I then got to the Tate Britain and then proceeded to have the most uncomfortable 3 hours of my recent life. Huge queue just to pick up tickets I had already ordered, the worst selfish & pretentious cross section of the population of London/England that made the TOBOWs of Hampshire seem like decent folk, and a lot of them. The only relief was the nice American lady next to me in the ticket collection queue (the only lady I met that day). Next time I have a choice of where to go I will avoid the Tate and make straight for the V&A. If I was in charge of Tate Britain for a day I would scrub the prentious tosh that serves as restaurant (if I wanted fine dining I would go to the Savoy or similar and not go to an art gallery), only allow those who have purchased food to sit at tables and ban mobile phones. The two gentlemen I met that day were the guard on the train home and the hero who served me camomile tea on the train (decent train journey, in the UK - now there's a surprise). Okay so I am a leeetle cranky when I have a migraine (as comfortable as having chilled knitting needles driven through my temples), but honestly, happy to avoid the Tate for another decade.

The art? Well fine enough if only I would have had an opportunity to see through the crowds and my eyes working properly. From the perspective of a stitcher I would have liked to have spent more time looking at the oil portraits detailing the costume of the times. If there had been more time and space I would have whipped out my sketch book. I was most fascinated by the portrait of Jane Seymour with her silver leaf "undersleeves". I also found some of the gold borders on red velvet(?) of some of the robes of Henry VIII potentially interesting for further study in goldwork.

Wednesday, January 03, 2007


Couldn't really show this fabric until now as it was shrouded in soluble fabric, which I have now dissolved. I used a small skein of Colinette and wove it in two directions between two layers of soluble fabric - soluble film wasn't used as this is too slippery. After stitching vertically and diagonally I added an array of hand stitches to strengthen the fabric further. Once this was completed I procrastinated for a few months before dissolving away the soluble fabric. This was done very carefully as the yarn used is wool and as I didn't want it to felt, so no hot water, soap or too much agitation. The fabric is still a little stiff but I quite like it like that.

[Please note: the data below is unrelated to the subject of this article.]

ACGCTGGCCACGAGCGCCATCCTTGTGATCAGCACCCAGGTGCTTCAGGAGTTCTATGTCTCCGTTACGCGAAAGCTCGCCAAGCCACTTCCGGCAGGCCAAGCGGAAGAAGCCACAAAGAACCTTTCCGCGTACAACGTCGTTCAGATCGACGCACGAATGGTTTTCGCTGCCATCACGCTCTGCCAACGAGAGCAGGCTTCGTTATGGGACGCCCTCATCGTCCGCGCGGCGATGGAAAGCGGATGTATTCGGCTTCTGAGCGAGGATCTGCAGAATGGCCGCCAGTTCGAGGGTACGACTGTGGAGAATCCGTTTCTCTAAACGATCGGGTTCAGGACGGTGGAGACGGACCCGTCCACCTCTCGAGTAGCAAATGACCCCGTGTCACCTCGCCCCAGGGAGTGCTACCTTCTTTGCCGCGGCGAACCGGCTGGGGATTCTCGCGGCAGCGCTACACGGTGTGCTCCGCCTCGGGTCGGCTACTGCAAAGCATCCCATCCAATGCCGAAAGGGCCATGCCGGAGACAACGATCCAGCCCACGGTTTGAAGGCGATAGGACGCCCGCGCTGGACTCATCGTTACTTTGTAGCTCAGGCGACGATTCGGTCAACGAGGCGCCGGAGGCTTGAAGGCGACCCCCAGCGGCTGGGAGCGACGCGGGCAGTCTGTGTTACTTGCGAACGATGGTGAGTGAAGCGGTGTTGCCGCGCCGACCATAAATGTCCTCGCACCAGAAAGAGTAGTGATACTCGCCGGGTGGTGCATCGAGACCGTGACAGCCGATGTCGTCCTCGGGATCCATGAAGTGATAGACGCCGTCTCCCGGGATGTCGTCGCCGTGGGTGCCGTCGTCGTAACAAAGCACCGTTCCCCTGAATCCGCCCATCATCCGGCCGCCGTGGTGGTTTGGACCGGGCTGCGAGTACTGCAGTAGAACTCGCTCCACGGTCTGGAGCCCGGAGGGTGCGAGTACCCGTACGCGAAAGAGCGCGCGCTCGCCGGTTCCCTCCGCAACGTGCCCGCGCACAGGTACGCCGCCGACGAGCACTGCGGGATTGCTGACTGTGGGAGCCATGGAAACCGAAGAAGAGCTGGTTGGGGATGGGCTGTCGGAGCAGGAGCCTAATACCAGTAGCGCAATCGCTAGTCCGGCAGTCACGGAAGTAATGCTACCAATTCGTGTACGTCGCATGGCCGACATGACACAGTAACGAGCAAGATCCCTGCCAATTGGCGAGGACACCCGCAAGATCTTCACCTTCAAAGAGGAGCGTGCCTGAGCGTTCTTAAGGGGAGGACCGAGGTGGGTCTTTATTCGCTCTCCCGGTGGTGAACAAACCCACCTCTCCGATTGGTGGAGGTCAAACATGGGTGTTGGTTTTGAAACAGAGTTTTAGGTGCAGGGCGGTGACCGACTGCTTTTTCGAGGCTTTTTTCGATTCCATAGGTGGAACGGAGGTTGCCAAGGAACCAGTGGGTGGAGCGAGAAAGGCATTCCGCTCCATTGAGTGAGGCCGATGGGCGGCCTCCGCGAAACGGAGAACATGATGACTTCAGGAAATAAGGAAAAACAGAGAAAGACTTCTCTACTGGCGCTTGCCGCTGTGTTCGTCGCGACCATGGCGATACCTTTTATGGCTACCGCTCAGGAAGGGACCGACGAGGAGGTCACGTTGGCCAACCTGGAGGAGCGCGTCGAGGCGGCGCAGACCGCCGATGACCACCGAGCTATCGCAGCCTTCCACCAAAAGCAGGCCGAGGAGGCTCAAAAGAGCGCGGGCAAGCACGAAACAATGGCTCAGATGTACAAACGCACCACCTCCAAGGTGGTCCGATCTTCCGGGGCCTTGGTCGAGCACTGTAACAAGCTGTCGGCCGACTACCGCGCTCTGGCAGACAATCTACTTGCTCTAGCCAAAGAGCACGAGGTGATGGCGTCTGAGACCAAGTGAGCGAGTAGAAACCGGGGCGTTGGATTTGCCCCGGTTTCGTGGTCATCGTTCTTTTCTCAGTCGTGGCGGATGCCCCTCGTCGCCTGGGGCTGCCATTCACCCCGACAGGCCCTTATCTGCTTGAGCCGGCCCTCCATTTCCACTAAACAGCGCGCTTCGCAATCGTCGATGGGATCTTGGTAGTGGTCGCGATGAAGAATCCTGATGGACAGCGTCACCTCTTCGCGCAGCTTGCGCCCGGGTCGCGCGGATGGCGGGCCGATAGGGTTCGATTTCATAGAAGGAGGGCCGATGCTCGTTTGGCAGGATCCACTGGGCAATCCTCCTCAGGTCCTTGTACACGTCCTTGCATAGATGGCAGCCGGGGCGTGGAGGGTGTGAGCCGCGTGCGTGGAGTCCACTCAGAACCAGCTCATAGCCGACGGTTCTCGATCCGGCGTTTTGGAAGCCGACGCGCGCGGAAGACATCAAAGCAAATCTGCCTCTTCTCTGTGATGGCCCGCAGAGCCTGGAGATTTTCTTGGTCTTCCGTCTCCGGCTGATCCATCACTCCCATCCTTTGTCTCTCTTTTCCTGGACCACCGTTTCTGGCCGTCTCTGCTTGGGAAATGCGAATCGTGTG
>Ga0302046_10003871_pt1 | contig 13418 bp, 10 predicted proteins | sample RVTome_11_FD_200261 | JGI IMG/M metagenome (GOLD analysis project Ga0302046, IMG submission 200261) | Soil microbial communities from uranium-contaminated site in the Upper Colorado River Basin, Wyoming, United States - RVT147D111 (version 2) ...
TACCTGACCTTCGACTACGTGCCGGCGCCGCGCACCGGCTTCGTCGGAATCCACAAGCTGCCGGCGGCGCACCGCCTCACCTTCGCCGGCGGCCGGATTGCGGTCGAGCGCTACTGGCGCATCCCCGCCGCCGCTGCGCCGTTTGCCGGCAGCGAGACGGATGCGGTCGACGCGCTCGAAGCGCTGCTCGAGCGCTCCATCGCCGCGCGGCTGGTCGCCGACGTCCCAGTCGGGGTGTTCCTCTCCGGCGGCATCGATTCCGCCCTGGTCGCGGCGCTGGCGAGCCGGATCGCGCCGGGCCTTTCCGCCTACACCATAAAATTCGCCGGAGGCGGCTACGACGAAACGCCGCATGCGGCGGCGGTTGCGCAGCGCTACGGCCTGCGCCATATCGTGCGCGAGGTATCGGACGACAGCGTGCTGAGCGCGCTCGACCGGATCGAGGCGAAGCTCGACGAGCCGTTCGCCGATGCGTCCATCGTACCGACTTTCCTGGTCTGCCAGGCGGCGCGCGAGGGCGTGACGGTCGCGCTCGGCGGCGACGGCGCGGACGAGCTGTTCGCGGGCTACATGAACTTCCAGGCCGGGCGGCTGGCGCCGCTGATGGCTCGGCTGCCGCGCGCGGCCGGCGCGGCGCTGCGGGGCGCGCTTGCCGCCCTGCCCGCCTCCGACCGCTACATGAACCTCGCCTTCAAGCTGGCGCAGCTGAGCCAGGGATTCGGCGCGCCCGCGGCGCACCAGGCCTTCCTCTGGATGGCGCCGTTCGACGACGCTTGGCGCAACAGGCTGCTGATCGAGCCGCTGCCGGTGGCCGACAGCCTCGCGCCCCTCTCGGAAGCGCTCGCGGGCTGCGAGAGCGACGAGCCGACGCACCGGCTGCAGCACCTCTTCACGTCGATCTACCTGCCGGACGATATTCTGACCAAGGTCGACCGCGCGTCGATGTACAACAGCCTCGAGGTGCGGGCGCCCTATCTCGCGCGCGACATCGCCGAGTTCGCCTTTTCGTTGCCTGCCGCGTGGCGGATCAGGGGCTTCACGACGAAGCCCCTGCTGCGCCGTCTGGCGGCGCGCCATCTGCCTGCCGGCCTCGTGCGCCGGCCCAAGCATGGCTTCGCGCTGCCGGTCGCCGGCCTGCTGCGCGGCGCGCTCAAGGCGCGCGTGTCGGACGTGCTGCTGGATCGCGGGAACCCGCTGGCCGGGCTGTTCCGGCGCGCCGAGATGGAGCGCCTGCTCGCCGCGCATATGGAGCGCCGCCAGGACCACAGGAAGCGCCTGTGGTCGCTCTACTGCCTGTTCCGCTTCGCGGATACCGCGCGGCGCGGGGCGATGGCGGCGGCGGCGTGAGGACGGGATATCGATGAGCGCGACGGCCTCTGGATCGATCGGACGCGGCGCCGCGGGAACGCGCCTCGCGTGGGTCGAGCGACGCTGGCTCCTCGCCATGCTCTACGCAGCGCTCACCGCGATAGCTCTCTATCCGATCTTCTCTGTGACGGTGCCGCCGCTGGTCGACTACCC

Tuesday, January 02, 2007

Making a silk purse out of (almost) a sow's ear

Okay it was still silk, but I used dress offcuts and a half finished bag, which itself was made up from a project sample. At the last minute I decided to make my mother a jewellery roll. I did not have the time to dye the fabrics necessary for the project and I also wanted to incorporate a little bit of stitching. Luckily I had the perfect colours of silk fabrics suitable for the project left over from my shoe sampling and matching dress making. The outside is silk satin and the inner lining and pockets are a silk cotton mix. As I know my mum likes the finish of piping I decided to use it here and combine it with covered cord to create loop and chinese buttons. I also used a loop and chinese button to fasten the ring holder. This and plenty of zippered pockets should give plenty of room for various trinkets.

Monday, January 01, 2007

Happy New Year

As my "Christmas" cards are usually sent with a non-Christian message wishing people a peaceful and happy yule and new year, I thought it appropriate to share my seasonal greetings today. Taking inspiration from these ideas in blogland (& here), and an idea my college friend (& partner in crime) C mentioned once seeing in Stitch magazine. I made a batch of these cards in my favourite colours (pink and green) from scraps extracted from my fabric "compost". I bonded these to a background and then experimented with my metallic machine thread stash and programmed stitches on my plastic fantastic sewing machine.
Scraps and stitches

This an early protoype but prefered the vertical positioning of the fabric sample. I machine stitched the pieces onto the card with more metallic thread. I ensured that the needle I used for this task was discarded when I was finished (well I think I did - I have a fab collection of defunct machine needles).